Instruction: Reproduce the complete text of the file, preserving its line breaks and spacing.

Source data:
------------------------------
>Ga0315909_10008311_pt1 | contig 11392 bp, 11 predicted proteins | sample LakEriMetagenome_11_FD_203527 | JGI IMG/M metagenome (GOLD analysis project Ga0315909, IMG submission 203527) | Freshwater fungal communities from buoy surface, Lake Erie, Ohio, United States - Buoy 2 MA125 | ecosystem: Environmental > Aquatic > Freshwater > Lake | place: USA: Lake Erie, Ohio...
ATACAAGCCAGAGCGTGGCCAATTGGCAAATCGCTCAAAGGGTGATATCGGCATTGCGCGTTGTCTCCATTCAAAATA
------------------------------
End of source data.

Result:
>Ga0315909_10008311_pt1 | contig 11392 bp, 11 predicted proteins | sample LakEriMetagenome_11_FD_203527 | JGI IMG/M metagenome (GOLD analysis project Ga0315909, IMG submission 203527) | Freshwater fungal communities from buoy surface, Lake Erie, Ohio, United States - Buoy 2 MA125 | ecosystem: Environmental > Aquatic > Freshwater > Lake | place: USA: Lake Erie, Ohio...
ATACAAGCCAGAGCGTGGCCAATTGGCAAATCGCTCAAAGGGTGATATCGGCATTGCGCGTTGTCTCCATTCAAAATA